We crossed the US/Canadian border today, and I now declare our Alaskan Adventure has begun! But before I start posting about the next chapter of our lives, I want to post a little about some of our less notable doings. I do this for myself, because if I have written about something, I am more likely to be able to recall it in the future.
Since we visited Seattle a few years ago, we did not feel a draw to spend time in the city. Instead we settled in a small RV park in a little town called Mount Vernon.
As we drove into town I noticed a small park trailhead sign and a parking area on the corner of a woods. It looked like a nice walking trail, so I got Craig to go with me the next day to explore it.
The day was a perfect temperature for a walk, and the path was wonderfully level.
Unfortunately, the woods only lasted for about a quarter of a mile before it opened out onto a berm between a country road and the river.
We decided to keep going and see what we could. The fields across the road had just been worked. The rows were perfect! I guess tractors have GPS.
The four trees in front of the house made me think of gnomes. The unusual tree in the picture on the right must have been a grafted creation. Possibly two kinds of fruit.
Our walk was not long, but it was nice.
Our last two days in Washington were spent in Bellingham. We stopped there because it had the last Trader Joe's we were going to see for several months. There are none in Canada, nor Alaska. So over the weeks beforehand I tried to use up as much as I could in the freezer to make room for our favorite TJ products. Keeping in mind border-crossing restrictions, I skipped buying any fresh vegetables, uncooked meats, or eggs.
In addition to shopping, we were also able to fit in a visit to the Sparks Museum of Electrical Inventions while in Bellingham. We enjoy finding these "One Subject" museums around the country.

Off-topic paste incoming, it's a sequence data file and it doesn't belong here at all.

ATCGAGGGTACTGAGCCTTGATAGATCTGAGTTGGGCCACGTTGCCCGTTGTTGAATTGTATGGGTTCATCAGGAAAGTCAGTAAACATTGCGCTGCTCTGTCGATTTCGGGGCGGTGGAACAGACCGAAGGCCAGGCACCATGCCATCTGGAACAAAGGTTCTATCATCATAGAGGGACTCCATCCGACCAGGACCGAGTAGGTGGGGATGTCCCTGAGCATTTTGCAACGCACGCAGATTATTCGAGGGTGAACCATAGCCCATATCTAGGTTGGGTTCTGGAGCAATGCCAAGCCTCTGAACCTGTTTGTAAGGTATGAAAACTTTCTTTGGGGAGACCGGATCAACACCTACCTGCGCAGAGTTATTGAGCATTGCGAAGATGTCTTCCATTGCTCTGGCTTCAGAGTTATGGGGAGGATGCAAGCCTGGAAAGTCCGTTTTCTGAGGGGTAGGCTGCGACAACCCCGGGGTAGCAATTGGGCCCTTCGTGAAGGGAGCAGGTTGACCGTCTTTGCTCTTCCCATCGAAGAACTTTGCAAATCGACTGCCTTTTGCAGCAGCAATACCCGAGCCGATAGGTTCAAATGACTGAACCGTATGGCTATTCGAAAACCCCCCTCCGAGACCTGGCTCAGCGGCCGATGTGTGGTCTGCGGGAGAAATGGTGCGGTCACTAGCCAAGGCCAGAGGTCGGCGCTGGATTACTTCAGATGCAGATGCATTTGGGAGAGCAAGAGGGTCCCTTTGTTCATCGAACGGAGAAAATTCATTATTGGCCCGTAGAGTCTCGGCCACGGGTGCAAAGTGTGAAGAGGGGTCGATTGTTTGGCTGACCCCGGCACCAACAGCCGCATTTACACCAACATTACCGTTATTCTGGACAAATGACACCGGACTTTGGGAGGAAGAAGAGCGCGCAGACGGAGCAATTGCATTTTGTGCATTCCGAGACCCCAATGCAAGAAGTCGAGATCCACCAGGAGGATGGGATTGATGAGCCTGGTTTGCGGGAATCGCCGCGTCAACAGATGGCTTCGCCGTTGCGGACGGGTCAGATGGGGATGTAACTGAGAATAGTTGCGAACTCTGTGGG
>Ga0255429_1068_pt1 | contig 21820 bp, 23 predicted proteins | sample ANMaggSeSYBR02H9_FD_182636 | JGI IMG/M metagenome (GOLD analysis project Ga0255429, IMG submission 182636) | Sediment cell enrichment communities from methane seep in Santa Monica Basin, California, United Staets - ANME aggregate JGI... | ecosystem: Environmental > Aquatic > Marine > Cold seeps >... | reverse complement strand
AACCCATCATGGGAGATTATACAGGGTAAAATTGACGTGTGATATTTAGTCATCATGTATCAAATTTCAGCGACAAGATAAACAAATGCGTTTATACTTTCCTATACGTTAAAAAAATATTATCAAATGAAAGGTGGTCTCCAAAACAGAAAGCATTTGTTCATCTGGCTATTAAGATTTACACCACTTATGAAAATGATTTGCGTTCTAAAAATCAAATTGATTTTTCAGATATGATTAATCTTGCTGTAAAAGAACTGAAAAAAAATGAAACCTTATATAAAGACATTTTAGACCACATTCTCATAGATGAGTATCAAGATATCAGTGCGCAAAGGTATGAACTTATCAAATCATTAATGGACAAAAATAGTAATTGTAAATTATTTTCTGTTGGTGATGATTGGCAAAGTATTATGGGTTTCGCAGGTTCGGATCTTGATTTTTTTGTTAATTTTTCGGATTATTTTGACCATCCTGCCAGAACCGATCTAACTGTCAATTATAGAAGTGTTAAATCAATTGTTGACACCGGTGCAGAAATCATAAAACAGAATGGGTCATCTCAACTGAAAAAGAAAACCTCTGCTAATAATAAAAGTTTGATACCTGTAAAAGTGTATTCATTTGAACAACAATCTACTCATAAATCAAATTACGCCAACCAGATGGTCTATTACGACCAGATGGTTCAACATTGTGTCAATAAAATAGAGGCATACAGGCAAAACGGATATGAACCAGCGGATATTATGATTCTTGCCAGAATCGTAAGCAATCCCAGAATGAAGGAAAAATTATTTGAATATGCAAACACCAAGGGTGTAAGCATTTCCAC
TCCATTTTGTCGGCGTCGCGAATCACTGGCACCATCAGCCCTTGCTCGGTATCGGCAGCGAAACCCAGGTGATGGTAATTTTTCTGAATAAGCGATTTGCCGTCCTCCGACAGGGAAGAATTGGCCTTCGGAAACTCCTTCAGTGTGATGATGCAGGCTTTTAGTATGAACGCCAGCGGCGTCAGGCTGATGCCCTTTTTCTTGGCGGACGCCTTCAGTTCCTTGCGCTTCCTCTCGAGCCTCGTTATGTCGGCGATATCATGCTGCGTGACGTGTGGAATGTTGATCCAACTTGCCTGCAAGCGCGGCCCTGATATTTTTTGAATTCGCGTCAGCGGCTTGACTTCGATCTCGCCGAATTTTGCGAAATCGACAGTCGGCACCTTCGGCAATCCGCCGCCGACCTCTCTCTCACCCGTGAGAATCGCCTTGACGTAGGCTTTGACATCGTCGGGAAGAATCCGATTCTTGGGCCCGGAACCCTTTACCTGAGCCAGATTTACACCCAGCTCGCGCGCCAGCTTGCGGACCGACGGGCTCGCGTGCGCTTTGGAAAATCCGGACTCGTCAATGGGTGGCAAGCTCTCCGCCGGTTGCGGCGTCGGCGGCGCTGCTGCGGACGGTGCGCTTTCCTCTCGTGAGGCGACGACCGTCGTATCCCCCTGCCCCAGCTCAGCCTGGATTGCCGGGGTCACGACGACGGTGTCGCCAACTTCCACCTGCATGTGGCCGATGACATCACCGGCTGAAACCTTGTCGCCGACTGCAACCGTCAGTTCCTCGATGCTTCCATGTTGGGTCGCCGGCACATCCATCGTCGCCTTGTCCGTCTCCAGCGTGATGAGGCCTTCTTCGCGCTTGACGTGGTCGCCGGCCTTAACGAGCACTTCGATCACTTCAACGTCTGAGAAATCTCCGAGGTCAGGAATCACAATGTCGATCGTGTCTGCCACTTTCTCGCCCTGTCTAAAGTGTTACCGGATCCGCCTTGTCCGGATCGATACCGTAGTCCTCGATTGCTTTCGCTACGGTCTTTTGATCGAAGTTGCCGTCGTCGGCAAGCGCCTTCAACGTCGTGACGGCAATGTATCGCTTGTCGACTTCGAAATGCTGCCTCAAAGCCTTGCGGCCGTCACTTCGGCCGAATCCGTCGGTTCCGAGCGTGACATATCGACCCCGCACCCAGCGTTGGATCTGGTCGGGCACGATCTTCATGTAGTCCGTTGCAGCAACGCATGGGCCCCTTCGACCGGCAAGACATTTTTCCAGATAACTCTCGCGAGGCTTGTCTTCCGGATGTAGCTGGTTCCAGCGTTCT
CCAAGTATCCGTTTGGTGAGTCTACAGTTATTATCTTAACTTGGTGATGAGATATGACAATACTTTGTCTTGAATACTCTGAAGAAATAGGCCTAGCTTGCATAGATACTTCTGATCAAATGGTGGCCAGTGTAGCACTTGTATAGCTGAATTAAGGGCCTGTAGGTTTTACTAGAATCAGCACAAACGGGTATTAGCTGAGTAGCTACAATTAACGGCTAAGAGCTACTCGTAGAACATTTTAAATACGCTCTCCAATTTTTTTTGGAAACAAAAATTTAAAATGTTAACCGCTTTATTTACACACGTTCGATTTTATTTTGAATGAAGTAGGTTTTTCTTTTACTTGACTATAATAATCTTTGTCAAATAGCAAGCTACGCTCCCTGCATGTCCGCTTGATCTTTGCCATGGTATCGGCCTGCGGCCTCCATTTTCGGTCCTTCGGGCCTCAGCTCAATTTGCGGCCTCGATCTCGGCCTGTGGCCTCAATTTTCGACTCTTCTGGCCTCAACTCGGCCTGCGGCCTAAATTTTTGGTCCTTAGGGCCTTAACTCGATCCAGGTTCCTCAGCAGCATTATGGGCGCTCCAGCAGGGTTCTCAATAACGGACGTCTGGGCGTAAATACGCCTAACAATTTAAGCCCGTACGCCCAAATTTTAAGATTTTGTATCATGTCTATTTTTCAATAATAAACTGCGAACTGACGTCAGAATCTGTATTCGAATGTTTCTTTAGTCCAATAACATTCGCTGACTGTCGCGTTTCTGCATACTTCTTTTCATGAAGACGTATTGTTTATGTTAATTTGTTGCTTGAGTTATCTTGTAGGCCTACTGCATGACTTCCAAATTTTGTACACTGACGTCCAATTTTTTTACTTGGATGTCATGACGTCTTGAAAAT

Electricity in nature has always been a magical mystery. We take it for granted, but scientists worked hard to understand and control it for hundreds, if not thousands of years.
"The term 'electricity' is derived from a term used by William Gilbert in 1600 to describe static electricity." from the Web
The collections of all things having to do with electricity were amazing. The story of light bulbs, radios, telegraphs, and recording of sound were well represented.
These phonograph horns were my favorite artifacts. Each was hand made with great precision. Function was important, but elegant form was a necessary element. You know they were treasured possessions in their time.
I'm so glad we have the time to see small museums like this one. We were the only ones there except for a grandfather showing his eight or nine year old grandson around. What a lucky boy. He may not realize it now, but someday, in his memories will be the day his grandpa showed him some neat stuff that the Apple store doesn't sell.
As we travel we continue to meet some of the nicest people in the world. Other RVers! When we were at the Bellingham RV park, I met a nice man who was also on his way to Alaska. He was sitting out in the sunshine, and I was hauling my wash down to the laundry. It is normal to say Hi, or otherwise acknowledge people you see in an RV park. Somehow, other RVers are not strangers. They are neighbors for a few days. He had noticed our "North to Alaska" sign and started up a conversation.
Before long he offered to loan me three DVDs about RVing in Alaska and the Alaskan Highway. The only condition was that I promise to return them before we left the next day. How nice was that!
The DVDs were good, but the generosity of this stranger made my day. I returned them, and we both said we would watch for each other in Alaska. Who knows, we might just cross paths with this man and his wife.